Donald Lambro

WASHINGTON -- Christmas, the season of good will, charity and hope, is a time when America, at least for a while, seems more united as a nation and as a people.

Goodness knows there are many things that divide us throughout the year, but perhaps this is an appropriate time to focus on what holds us together, what we have to be grateful for, and what is right and good in our country and much of the world, too.

The world of course is still a dangerous place, even more dangerous after the Sept. 11, 2001 terrorist attacks. But in a spirit of unity that we had not seen perhaps since World War II, we recovered and took a number of sensible steps to guard against another attack.

We have kept our country safer for the past half dozen years -- despite the fear-mongers who maintain that another attack will happen again sooner or later, regardless of our precautions. I do not think that is foreordained as long as we remain vigilant and keep the protections in place that have, if truth be told, foiled many plots against us. We must never let down our guard.

Americans are deeply pessimistic right now about the country's direction, and especially about the economy. But I continue to believe that much of this negative feeling has a lot to do with the news media's slanted reporting on just about everything, focusing on the bad news and ignoring the good.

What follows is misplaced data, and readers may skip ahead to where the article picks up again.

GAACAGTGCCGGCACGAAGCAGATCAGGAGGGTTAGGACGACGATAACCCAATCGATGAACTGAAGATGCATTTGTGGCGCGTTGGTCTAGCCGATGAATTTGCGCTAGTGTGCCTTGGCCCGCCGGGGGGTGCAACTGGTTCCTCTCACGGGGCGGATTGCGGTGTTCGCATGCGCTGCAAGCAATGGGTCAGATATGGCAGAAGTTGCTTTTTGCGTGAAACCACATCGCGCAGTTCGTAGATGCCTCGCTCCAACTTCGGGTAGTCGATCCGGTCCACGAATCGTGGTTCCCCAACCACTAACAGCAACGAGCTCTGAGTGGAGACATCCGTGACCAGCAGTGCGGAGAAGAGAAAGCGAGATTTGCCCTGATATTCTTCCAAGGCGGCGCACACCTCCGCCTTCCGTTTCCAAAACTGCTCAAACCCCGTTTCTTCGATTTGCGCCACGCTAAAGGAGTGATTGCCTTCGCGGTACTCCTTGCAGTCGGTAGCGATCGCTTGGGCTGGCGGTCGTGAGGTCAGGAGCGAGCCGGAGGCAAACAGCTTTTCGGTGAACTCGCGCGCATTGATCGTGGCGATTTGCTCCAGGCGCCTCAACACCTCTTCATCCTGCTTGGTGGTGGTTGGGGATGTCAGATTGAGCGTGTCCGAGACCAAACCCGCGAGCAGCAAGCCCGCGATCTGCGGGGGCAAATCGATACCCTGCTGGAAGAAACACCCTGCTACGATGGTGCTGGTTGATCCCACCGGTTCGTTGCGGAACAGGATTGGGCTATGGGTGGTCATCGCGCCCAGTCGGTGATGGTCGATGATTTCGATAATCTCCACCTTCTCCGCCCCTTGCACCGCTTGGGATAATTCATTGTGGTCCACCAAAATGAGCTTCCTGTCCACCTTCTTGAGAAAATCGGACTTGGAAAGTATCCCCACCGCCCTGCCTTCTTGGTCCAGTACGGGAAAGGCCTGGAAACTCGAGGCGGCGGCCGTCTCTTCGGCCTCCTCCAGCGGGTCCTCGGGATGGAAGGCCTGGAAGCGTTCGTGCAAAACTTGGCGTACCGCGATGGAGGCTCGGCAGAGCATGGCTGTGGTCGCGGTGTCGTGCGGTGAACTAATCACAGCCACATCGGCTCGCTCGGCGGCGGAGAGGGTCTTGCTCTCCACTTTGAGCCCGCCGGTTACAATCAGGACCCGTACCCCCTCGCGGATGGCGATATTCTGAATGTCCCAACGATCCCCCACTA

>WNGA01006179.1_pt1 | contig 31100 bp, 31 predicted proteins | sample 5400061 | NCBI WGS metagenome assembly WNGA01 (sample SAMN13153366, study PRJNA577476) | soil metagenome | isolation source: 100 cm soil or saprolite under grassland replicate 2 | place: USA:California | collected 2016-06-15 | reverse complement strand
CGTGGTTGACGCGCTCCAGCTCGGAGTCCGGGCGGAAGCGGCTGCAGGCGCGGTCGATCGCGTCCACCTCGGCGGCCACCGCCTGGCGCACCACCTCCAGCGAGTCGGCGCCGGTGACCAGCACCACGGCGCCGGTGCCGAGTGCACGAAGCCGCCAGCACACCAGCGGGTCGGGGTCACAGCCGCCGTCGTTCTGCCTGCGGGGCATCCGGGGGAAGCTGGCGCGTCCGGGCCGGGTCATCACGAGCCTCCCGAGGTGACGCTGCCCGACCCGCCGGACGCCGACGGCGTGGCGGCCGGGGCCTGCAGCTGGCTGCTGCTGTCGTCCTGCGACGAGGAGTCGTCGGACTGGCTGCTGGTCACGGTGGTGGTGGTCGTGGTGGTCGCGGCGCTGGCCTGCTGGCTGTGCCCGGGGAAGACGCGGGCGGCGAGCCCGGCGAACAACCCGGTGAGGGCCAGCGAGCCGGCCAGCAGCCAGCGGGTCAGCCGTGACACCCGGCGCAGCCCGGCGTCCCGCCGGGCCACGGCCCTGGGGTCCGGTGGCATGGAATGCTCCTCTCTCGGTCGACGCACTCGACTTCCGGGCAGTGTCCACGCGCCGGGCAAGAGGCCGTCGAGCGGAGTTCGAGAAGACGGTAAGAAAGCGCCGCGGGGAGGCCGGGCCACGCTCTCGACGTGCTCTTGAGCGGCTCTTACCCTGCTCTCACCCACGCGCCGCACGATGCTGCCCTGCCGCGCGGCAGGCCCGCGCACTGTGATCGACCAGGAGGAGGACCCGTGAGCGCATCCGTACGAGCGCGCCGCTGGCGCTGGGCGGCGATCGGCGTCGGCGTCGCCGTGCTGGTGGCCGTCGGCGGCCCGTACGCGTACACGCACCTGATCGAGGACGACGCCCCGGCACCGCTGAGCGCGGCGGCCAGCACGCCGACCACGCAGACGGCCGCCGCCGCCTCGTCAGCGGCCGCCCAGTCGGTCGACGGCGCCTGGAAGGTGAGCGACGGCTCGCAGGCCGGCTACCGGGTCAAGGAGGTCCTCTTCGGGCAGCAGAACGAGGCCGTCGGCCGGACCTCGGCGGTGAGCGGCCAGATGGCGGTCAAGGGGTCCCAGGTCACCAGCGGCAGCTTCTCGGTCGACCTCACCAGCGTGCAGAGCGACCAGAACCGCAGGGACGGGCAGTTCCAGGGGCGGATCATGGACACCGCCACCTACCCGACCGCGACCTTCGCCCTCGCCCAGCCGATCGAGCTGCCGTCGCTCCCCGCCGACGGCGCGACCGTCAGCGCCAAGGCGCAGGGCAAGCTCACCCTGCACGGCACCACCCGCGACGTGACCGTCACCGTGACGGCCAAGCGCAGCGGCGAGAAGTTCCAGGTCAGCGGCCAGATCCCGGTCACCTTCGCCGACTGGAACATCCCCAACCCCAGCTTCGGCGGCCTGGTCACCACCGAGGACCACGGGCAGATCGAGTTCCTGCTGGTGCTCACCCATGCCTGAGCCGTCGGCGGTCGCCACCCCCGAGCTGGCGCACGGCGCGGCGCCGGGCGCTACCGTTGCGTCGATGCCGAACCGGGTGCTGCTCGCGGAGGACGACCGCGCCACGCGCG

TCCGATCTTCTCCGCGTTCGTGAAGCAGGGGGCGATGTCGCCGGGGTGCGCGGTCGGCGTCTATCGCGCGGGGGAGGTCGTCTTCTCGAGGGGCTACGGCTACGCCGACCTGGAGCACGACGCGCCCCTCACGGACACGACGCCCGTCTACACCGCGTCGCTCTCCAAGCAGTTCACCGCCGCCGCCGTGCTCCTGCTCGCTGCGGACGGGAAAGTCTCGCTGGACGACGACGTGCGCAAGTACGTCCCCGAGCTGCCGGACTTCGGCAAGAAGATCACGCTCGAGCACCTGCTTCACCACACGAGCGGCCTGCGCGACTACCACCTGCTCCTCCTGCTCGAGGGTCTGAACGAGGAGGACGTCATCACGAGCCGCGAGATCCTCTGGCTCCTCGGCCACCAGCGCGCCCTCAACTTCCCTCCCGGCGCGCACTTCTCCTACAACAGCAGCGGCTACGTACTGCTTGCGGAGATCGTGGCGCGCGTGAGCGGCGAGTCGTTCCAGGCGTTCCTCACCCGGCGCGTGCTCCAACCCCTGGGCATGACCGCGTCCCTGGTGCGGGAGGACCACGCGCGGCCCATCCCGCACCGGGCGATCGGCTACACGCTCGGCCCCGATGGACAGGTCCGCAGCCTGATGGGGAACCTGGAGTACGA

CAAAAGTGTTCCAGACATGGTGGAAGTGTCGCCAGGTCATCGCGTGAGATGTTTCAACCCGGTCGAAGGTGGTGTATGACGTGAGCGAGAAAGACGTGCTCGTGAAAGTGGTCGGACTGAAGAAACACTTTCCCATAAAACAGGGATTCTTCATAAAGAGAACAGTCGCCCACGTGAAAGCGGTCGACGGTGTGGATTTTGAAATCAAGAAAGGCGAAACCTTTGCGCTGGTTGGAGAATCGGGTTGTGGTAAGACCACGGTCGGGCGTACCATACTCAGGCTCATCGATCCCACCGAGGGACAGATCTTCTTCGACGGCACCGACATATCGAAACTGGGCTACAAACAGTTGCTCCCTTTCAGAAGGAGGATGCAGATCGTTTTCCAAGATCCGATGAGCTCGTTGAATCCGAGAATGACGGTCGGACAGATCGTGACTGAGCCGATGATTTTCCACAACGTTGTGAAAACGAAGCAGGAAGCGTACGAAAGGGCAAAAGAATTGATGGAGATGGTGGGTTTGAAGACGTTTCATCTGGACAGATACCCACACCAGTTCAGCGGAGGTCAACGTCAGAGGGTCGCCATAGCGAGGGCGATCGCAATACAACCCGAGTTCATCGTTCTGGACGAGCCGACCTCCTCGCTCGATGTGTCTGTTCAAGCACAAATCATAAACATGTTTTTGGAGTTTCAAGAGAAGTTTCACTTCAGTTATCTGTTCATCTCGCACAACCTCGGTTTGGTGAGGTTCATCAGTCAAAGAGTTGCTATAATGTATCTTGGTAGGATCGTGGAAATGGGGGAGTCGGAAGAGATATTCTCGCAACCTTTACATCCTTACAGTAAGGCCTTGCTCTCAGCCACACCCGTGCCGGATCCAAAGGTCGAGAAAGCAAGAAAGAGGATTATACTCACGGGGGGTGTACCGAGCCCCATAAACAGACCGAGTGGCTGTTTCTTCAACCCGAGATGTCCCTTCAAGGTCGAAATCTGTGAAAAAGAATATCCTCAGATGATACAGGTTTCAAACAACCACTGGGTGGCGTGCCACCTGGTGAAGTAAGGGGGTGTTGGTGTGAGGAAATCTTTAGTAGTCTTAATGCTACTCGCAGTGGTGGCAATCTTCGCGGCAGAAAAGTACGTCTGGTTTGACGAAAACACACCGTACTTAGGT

More Americans are working than at any time in our history. Despite the housing decline and credit crunch, more people own their own home than ever before and most homeowners are paying their mortgages on time.

As for the subprime debacle, it took us a while, but we seem to be fixing the excesses that led to it. The Federal Reserve Board has approved new rules aimed at preventing deceptive lending practices and disqualifying buyers who lie about their incomes in order to obtain an unaffordable mortgage.

This has been a year of turmoil in the financial markets but it was also a year when the stock market soared to record heights, and then, typically, fell back a bit to take only modest gains, allowing the economy catch up and move on to the next plateau. With half the country invested in stocks, more than any nation on earth, a majority of Americans now own a chunk of corporate America.

Americans continue to believe that we don't make much anymore, that everything we buy comes from abroad. But the truth is that U.S. factories produce more and sell more abroad than at any time in our history. This year, American exports will exceed $1.4 trillion, up from about $1 trillion the year before.

Donald Lambro

Donald Lambro is chief political correspondent for The Washington Times.